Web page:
3. Here is his conclusion, which ultimately left me dumbstruck, wondering if I’m too stupid to understand his argument

    It’s not you who is too stupid to understand his argument. It’s him.

    1. well he’s right that it’s a subsidy, but it’s not a subsidy for the individual.

      1. sub?si?dy/?s?bsid?/
        A sum of money granted by the government or a public body to assist an industry or business so that the price of a commodity or service may remain low or competitive
        – a farm subsidy
        – they disdain government subsidy

        A sum of money granted to support an arts organization or other undertaking held to be in the public interest

        A sum of money paid by one government to another for the preservation of neutrality, the promotion of war, or to repay military aid

        A grant or contribution of money

        1. It’s also when the government allows someone to keep their own property when it could have been taken away. Everything you own is a subsidy, because the government could take it from you at any time, but hasn’t.

          Might makes right.


        2. so, if I wanted to offer someone a investment package and do some good for her and me, I would be competing on a level playing field?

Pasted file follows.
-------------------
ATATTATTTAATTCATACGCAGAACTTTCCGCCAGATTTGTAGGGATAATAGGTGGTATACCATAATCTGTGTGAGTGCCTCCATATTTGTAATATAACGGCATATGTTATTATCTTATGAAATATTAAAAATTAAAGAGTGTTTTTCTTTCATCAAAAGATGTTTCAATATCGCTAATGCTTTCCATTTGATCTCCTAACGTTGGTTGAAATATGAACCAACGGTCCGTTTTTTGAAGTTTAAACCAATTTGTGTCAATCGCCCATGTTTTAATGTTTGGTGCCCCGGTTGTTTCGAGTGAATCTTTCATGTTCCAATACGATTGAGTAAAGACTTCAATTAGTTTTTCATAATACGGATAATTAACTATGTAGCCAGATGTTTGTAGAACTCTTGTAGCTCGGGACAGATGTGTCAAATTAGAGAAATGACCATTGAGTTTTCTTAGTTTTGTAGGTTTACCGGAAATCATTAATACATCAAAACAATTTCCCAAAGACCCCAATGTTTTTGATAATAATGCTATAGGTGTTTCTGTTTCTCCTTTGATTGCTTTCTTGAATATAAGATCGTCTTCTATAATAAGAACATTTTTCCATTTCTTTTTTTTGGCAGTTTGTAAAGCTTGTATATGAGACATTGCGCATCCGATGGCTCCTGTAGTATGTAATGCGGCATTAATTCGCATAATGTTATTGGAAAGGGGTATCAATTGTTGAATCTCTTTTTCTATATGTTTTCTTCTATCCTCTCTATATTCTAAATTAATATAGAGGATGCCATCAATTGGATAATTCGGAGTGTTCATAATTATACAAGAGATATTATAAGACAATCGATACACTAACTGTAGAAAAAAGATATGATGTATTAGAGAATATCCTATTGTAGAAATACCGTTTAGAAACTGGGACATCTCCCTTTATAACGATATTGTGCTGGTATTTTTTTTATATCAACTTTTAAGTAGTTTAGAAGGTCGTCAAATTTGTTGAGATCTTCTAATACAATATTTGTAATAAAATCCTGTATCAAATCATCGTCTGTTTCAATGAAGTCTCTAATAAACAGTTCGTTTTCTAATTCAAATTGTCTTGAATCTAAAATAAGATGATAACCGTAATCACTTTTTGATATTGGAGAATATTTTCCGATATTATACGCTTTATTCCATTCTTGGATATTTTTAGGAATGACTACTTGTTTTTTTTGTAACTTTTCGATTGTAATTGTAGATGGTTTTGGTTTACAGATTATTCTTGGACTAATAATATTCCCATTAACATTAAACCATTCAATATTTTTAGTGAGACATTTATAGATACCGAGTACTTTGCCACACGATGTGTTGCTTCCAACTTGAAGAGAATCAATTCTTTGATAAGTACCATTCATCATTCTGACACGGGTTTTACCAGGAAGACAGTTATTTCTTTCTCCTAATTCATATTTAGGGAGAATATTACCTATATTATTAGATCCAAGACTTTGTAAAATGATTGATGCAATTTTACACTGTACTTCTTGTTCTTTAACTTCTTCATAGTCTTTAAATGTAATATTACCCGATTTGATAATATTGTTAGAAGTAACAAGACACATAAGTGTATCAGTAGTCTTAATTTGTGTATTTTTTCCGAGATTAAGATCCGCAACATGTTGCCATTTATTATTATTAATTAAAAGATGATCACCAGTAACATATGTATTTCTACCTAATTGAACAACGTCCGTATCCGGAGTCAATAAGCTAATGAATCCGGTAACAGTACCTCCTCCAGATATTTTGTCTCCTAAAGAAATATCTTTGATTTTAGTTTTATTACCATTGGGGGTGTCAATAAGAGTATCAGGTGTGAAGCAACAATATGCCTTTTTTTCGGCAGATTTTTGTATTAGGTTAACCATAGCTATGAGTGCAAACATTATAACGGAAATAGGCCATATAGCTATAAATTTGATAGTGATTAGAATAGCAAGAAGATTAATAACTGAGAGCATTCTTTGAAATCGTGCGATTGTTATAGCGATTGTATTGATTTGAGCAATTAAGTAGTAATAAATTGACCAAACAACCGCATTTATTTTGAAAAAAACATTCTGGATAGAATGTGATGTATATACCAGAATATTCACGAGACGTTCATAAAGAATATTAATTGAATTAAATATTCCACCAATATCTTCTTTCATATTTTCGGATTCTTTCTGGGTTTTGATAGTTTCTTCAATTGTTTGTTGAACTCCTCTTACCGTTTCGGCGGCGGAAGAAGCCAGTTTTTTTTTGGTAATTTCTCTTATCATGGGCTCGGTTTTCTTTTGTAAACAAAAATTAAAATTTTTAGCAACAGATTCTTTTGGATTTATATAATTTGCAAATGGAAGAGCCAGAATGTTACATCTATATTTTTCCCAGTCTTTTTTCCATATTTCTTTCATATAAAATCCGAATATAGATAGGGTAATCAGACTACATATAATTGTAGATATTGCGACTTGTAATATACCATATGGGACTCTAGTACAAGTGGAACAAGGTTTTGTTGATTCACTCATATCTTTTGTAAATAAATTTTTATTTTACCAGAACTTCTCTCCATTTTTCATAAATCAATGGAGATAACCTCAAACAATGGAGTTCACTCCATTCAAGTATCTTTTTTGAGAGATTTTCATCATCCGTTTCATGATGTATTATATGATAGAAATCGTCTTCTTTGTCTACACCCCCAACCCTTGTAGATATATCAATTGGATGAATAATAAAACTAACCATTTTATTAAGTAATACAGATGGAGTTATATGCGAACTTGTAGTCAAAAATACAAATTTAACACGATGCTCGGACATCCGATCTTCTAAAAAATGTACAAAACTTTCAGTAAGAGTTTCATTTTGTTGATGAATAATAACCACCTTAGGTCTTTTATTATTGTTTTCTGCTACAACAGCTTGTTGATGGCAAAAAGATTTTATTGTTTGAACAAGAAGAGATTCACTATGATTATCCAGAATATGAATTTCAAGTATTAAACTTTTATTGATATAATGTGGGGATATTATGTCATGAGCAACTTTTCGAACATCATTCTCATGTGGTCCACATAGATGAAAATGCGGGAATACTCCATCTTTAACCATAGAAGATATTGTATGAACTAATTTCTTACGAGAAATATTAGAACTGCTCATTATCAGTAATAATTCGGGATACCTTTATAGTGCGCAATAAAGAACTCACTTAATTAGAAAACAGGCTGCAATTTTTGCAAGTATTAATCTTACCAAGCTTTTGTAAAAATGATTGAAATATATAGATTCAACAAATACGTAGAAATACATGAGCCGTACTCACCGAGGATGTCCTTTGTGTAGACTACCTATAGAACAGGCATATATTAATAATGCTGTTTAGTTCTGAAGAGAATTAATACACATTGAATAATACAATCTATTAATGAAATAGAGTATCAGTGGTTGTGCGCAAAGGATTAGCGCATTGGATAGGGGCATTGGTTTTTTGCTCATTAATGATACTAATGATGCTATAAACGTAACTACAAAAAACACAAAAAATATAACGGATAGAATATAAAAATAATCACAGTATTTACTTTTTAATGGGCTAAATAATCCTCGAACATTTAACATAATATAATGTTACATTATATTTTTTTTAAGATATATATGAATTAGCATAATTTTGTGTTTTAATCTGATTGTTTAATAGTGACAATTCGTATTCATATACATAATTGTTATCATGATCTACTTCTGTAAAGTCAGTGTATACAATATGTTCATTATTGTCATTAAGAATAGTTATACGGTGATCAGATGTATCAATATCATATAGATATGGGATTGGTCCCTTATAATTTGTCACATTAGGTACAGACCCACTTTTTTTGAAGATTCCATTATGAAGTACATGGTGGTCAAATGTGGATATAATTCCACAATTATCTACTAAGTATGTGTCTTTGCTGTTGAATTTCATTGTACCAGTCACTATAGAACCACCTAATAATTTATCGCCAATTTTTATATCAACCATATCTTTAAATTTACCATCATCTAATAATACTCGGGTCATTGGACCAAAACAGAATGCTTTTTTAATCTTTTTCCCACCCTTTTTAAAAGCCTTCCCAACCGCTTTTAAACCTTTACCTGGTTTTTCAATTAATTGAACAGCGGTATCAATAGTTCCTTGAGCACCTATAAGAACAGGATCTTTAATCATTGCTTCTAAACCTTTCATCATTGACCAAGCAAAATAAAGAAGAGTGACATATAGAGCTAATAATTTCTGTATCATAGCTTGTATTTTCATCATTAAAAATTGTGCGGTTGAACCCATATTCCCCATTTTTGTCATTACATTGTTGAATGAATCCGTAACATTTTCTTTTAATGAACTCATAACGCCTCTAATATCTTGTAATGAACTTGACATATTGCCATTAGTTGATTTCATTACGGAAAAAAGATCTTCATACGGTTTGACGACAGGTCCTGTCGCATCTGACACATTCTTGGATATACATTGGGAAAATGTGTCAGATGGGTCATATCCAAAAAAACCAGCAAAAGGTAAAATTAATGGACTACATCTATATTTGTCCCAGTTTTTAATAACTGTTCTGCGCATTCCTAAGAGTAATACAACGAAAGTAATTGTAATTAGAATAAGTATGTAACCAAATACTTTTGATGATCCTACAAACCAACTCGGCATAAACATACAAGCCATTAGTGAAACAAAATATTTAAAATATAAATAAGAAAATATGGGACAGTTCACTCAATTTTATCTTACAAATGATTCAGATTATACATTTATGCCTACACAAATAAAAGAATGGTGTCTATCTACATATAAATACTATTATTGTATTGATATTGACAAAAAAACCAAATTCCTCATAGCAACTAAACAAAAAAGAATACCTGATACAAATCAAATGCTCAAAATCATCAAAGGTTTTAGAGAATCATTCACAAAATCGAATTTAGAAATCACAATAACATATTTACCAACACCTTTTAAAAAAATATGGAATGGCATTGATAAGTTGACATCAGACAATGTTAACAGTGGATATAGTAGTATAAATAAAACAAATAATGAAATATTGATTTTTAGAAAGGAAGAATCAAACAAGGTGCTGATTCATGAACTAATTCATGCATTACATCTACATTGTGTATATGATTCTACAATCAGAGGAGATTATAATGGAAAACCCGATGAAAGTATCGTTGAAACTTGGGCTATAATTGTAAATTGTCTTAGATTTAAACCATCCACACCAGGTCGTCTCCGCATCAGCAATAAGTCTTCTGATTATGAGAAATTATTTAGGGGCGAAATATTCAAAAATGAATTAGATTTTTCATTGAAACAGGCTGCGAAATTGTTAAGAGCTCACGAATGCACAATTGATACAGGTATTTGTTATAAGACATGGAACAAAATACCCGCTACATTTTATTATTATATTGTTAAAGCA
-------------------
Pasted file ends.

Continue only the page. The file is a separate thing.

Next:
I stand corrected. It’s not a subsidy.

      2. yone, just because a government program increases the volume of business does not make it a subsidy of that business. Even though subsidies often increase volume, not every increase in volume is a subsidy.

        1. What is it, then?

          1. I take the position if that the government is directly OR indirectly shoveling money in the faces of rich people, it’s a subsidy.

            1. like solyndra, for example. By a strict interpretation, it wasn’t a subsidy; it was a loan.

              But fuck pedantry. It was a subsidy, and a failed one, too.

              1. While it was a loan it was still a subsidy because it was a loan on more favorable terms than they could have gotten on the open market.

                If the market rate for me to get a $1,000,000 loan for 5 years was 6% and the government offers me one for 3% (or even puts a partial guarantee on the loan lowering my rate to 3%) then I have recieved a subsidy in the amount of the reduced interest paid. In this case somewhere to the tune of $80,000